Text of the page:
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With so many stories in the news lately of police misconduct and alleged brutality – all centering around cases like Darren Wilson, the officer in Ferguson, Missouri who fatally shot 18-year old Mike Brown last August – it’s hard not to think about what to do when the police are not our protectors. Whether you’ve had your Miranda rights violated, you’ve been physically assaulted by an officer, or you feel that an officer’s conduct was in any way extreme or inappropriate, you should talk with police misconduct attorneys.

While police officers may use force in certain situations, that force must be appropriate to the situation. They must also be held accountable for acting within the limitations of the law and upholding the law, rather than abusing their power and acting in their own self-interest.

Unfortunately, cases of police misconduct and brutality occur more often than we would like to believe. The questionable nature of Darren Wilson’s actions on the day of Mike Brown’s shooting are by far not the only cases in which civilians would want to seek compensation for police misconduct and/or brutality.

Examples of Excessive Force and Police Misconduct

Pulling from news reports of the past few years, we can find a number of cases. In New Mexico, for example, police pulled a man over for failure to stop at a stop sign in a Wal-Mart parking lot. With no other evidence than the man seemed to be, “Clenching his buttocks,” when pulled over, police obtained a warrant to perform an anal cavity search for drugs, but no drugs were found on the man’s person or in his vehicle.

In another case, officers were caught on camera spraying pepper spray in the eyes of protestors who were handcuffed and immobilized in Humboldt County, California. Also in California, in 2009, an officer shot a young man in the back of the head who was already handcuffed and pinned face down on the ground.

These are, of course, extreme, newsworthy situations, but police misconduct can take a number of forms. It may manifest in use of extreme force, or it may come in the form of intentional emotional distress.

Emotional Distress

It is unlawful for a police officer to intentionally create emotional distress. To sue a police department or individual officer for this act, though, you must be able to prove three things:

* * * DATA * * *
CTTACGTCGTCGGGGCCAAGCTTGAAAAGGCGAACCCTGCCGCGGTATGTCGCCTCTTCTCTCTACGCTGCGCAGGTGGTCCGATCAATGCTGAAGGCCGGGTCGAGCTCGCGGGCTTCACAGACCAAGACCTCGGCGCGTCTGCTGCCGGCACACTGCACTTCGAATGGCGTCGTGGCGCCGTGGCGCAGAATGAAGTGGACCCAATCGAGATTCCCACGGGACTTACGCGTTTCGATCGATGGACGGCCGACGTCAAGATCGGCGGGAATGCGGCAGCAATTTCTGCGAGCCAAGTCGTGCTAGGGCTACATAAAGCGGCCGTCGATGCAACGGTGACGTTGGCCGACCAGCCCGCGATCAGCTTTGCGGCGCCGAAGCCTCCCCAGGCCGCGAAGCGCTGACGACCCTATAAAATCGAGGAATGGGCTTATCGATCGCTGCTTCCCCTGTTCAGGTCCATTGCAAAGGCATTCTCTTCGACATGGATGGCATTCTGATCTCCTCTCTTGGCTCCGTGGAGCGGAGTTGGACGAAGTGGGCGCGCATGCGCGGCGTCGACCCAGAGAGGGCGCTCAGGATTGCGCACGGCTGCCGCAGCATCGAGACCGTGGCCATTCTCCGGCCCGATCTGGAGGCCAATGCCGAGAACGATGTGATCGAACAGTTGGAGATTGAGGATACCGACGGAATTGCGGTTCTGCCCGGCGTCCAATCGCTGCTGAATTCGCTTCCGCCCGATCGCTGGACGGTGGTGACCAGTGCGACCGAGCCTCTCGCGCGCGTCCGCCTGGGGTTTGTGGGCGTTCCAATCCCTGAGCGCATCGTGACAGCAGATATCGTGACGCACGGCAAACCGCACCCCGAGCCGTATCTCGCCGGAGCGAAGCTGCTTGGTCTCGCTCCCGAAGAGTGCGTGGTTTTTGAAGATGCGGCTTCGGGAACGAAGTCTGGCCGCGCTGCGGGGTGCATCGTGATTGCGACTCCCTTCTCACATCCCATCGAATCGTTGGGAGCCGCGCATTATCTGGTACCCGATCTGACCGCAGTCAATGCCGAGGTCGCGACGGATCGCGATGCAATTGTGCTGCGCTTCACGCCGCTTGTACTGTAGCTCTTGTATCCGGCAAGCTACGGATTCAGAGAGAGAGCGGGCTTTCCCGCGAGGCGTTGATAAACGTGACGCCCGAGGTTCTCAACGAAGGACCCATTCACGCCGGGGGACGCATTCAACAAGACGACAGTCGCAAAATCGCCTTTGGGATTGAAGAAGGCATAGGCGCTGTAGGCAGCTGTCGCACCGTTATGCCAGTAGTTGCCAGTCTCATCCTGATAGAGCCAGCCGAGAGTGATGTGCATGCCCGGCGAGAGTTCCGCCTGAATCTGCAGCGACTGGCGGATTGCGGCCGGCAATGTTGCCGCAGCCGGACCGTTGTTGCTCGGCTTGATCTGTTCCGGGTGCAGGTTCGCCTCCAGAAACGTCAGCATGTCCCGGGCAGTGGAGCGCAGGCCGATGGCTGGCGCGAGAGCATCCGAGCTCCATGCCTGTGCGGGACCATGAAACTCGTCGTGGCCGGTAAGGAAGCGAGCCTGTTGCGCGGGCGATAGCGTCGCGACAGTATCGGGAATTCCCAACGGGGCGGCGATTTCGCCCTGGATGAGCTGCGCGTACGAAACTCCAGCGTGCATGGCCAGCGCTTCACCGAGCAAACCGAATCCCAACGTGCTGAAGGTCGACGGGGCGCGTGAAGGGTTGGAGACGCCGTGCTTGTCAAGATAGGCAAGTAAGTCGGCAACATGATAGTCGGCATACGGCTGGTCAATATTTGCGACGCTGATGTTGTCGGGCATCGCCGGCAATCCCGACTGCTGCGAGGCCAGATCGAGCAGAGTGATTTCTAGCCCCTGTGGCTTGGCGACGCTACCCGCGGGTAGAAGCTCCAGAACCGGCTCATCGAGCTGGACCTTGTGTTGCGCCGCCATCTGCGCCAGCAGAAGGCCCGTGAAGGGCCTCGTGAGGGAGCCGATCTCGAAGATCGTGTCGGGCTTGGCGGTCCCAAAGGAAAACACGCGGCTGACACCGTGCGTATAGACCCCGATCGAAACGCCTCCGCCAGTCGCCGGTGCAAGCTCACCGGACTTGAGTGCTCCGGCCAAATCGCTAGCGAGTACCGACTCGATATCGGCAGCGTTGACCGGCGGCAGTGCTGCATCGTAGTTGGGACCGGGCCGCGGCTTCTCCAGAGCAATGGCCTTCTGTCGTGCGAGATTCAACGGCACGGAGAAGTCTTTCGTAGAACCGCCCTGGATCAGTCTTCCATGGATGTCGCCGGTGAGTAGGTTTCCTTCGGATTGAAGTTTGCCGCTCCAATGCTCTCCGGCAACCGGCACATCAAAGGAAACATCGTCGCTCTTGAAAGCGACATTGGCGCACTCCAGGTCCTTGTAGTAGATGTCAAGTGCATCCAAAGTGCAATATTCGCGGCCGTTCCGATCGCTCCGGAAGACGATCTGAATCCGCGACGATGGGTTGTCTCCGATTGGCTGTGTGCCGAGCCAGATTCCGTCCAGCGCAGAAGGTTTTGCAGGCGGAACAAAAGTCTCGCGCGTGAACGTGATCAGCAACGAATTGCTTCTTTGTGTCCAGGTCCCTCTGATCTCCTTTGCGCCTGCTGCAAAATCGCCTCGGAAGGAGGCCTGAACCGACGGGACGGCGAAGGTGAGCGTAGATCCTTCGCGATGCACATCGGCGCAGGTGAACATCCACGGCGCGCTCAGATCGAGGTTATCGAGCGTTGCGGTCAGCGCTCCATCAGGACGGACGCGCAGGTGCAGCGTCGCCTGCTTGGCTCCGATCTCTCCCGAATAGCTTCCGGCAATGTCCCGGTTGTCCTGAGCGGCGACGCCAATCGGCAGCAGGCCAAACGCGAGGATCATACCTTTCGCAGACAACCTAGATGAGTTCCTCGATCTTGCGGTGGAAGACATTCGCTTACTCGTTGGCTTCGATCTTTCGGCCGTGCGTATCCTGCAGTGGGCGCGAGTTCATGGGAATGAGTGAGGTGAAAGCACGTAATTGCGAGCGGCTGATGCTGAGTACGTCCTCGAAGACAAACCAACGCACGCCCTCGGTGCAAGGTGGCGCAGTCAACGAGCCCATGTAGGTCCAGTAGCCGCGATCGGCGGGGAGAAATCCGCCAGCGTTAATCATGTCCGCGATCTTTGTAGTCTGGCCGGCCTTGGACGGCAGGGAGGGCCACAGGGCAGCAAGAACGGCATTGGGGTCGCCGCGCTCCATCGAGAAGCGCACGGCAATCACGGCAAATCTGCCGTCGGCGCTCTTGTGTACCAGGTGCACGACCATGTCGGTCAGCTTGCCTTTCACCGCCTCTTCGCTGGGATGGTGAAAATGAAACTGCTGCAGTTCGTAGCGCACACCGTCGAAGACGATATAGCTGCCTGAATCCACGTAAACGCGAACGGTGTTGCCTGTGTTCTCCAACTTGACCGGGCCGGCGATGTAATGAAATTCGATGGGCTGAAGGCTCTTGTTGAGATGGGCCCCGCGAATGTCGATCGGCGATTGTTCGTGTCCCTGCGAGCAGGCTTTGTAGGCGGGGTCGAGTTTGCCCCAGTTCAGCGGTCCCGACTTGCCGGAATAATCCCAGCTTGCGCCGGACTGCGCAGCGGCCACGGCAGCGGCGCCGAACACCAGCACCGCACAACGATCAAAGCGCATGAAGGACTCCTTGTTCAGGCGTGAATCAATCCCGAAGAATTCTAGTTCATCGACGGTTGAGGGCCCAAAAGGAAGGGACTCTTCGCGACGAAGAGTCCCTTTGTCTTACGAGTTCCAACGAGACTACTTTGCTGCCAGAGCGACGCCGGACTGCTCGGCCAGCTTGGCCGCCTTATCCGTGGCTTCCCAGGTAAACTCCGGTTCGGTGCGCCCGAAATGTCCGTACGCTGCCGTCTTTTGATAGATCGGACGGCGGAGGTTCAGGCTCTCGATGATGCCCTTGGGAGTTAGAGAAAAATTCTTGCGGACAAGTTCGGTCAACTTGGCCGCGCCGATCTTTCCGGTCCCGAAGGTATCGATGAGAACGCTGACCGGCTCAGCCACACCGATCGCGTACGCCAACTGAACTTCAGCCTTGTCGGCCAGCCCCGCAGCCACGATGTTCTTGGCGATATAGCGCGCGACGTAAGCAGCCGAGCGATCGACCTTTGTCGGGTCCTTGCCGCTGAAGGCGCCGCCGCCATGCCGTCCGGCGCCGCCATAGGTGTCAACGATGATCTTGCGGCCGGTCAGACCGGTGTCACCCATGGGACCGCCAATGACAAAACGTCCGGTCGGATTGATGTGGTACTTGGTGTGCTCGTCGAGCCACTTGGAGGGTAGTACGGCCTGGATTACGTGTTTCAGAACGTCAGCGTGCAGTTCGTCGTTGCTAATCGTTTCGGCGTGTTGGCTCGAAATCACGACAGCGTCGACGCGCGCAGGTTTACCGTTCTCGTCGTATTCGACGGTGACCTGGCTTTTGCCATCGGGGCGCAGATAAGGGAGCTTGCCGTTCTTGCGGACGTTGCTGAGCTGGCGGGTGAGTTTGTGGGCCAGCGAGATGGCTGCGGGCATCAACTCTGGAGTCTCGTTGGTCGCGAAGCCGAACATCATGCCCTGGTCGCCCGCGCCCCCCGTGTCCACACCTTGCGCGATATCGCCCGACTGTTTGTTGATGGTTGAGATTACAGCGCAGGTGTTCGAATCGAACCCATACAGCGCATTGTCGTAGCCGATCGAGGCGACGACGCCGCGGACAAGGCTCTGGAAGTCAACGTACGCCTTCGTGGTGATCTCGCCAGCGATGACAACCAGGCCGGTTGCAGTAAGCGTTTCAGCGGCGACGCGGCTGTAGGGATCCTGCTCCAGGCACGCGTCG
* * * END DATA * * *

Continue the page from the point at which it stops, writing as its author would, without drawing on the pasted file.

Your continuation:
• That the officer acted in an outrageous and extreme manner.
  • That the officer’s actions were either intentional or reckless.
  • That the officer’s conduct caused you severe emotional distress.

If you can show that the officer was guilty of all three of these things, you have a case for a suit, and you should contact police misconduct attorneys immediately. Even if you are unsure that you can prove these things beyond any reasonable doubt, you should call an attorney to discuss your case anyway.

In situations like these, police misconduct attorneys are more familiar with the laws that protect you than you are. Given all of the information available about what happened and how the officer acted, they will be able to tell you whether or not you have a case and help you decide how to pursue it.

Remember, simply feeling that an officer was unkind to you is not enough evidence to prove misconduct. However, if an officer laid hands on you or otherwise used escalated physical force when you were non-violent and cooperative, you will definitely have a case worth pursuing. Consult with police misconduct attorneys today to find out how you can get the compensation you deserve for physical and/or emotional distress due to a police officer’s inappropriate actions.

Sources:

http://www.nolo.com/legal-encyclopedia/police-conduct-emotional-distress.html

http://www.nolo.com/legal-encyclopedia/statements-obtained-police-violate-miranda.html

http://www.nolo.com/legal-encyclopedia/police-brutality.html

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